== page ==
11. Inflexibility.  Regardless of the truth, one party sees the facts in a completely different way than the other.  If one party’s parents funded the purchase of the marital home, they may insist that they are entitled to 100% of that asset with no consideration paid to the facts, the law, or equitable division guidelines.  Parties’ perceptions become their reality and, frequently, no matter what the facts are they refuse to alter their position.
  12. History of high-conflict.  Relationships that have been controlled by antagonism,   intimidation, emotional abuse, or domestic violence, can make mediation the wrong       choice.  While mediators are trained to effectively address power imbalances, when one party’s emotional or cognitive competencies are significantly impaired due to past abuse,  a suitable and durable outcome is unlikely.

For mediation to work, it takes a desire for a timely, cost-effective resolution that will keep the dispute out of court.  Key motivators are a willingness to cooperate and to focus on a fair result for both sides.   For couples who will play by those rules, and who want what’s best for the children and the future of the re-defined family, mediation can be the right way to navigate the pitfalls and possibilities of divorce resolution.


Is Divorce Mediation for You?

Mediation is a process.  It is a journey.  It is not a journey that is for everyone…until they are ready.

A recent blog hits on three “red flags” that divorce mediation may not be a process that is right for you.   Sometimes mediation is a process that is right for couples once the individuals “are ripe” for resolution.   What does that mean?   Parties that succeed in mediation often have these characteristics, among others:

  • A desire to get out of the current state of affairs and move forward to something that is more certain.
  • A firm awareness that reconciling the marriage will not occur.
  • A strong interest in having some control over the outcome rather than awaiting a trial court’s decision, which may not be favorable or that does not best fit your family’s needs, culture, etc.
  • A sufficient measure of confidence in what the legal landscape of divorce entails for their particular case.
  • Strong preparation in budgeting, inventorying assets and debts, and making decisions about the children that are for the children (vs. the wants, needs, desires of the parent).
  • A willingness to accept change.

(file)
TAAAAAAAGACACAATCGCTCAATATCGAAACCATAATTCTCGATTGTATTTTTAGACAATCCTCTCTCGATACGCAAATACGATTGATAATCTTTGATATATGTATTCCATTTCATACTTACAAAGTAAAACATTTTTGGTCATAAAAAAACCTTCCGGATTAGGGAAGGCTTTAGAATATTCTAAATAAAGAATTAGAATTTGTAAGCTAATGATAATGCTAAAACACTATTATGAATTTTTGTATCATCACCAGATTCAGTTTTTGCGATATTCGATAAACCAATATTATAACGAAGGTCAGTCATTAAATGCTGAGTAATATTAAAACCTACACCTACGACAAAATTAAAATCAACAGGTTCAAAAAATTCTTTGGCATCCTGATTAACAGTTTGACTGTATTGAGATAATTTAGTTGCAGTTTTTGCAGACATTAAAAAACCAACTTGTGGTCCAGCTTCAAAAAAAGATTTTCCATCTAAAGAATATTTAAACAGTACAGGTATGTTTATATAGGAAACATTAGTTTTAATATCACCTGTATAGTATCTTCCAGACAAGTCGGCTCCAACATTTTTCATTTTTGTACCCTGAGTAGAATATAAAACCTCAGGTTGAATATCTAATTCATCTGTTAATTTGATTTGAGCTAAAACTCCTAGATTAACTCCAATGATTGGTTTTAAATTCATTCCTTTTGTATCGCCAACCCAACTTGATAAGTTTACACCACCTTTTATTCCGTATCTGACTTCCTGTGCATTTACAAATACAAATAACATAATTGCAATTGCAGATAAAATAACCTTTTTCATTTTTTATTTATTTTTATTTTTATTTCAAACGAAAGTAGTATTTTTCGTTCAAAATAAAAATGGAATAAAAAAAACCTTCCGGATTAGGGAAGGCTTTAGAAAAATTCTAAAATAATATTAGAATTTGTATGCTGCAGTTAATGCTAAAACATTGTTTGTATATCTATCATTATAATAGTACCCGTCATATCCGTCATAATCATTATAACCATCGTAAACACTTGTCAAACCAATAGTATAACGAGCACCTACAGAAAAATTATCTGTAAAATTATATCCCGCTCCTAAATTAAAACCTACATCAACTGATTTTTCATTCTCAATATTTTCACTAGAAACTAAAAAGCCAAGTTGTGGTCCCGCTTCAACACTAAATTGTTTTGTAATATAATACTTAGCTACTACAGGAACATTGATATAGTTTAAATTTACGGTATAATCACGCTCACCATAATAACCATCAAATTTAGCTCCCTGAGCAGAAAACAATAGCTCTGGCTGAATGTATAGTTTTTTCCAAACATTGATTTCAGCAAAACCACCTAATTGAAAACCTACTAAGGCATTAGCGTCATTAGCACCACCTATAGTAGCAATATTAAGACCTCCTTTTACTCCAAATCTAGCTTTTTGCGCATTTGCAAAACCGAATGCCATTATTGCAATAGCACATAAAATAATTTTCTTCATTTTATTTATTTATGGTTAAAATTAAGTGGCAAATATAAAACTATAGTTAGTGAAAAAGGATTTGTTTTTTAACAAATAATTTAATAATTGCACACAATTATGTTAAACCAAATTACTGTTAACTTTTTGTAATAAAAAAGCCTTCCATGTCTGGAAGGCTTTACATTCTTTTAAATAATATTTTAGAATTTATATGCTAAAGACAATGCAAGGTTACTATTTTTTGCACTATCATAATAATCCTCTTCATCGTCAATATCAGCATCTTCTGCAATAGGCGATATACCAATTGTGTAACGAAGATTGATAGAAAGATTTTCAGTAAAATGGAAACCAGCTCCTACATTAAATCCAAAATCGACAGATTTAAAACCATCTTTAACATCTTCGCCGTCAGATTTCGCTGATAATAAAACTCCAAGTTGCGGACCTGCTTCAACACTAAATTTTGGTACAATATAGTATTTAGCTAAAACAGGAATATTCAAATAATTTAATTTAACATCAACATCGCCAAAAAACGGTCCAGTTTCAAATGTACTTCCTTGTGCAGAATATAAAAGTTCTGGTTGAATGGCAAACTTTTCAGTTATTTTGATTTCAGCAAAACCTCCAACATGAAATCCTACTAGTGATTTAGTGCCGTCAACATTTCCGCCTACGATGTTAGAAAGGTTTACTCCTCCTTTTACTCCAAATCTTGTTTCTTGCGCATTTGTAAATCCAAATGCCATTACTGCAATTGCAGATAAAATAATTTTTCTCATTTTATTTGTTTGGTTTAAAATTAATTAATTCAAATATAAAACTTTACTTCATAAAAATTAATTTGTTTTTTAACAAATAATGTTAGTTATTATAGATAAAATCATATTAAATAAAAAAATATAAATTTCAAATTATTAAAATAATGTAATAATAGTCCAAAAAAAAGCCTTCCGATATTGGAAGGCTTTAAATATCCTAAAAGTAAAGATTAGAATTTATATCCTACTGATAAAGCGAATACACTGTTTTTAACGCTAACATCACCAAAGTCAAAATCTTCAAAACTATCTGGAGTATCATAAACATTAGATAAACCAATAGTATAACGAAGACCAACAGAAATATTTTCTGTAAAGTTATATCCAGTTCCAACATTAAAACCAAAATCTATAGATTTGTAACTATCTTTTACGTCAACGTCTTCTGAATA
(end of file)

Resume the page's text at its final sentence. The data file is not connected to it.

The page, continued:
In the context of divorce, not every party in the marriage attains these qualities at the same time (or ever).  However, when both parties reach a critical point of acceptance, mediation indeed may be a process that serves them well.

Mediation at the EEOC: A Management Attorney’s Advice

Workplace disputes are complicated, whether they involve legal liability, typical politics, or what initially appears as an ongoing debate on who drank the last bit of coffee without putting on a new pot.  When the dispute involves matters of discrimination, harassment, and/or retaliation, the matter may involve the employee and the employer spending time with the U.S. Equal Employment Opportunity Commission (EEOC).

The EEOC is the federal agency charged with enforcing certain civil rights laws in the workplace.  Annually it publishes the number of charges it has received and the kinds of claims that were made.  Tens of thousands of charges are made each year.  As part of the processing of these charges and investigation of the claims, the EEOC has the opportunity to offer the employer and employee mediation in which it – the EEOC – will also be a party (albeit sometimes a silent party) to the mediation session.

Mediation is a time where the parties may be able to work out their differences, set things back on course, or otherwise resolve the dispute.  A recent article from a management-side attorney offer employers advice on whether to mediate through the EEOC’s process and the prospect of “settling.”  The article begs the question of whether mediation is a useful prospect if the employer (or perhaps any party) is not willing to do something, give up something, or say something as a fixed and unmovable position.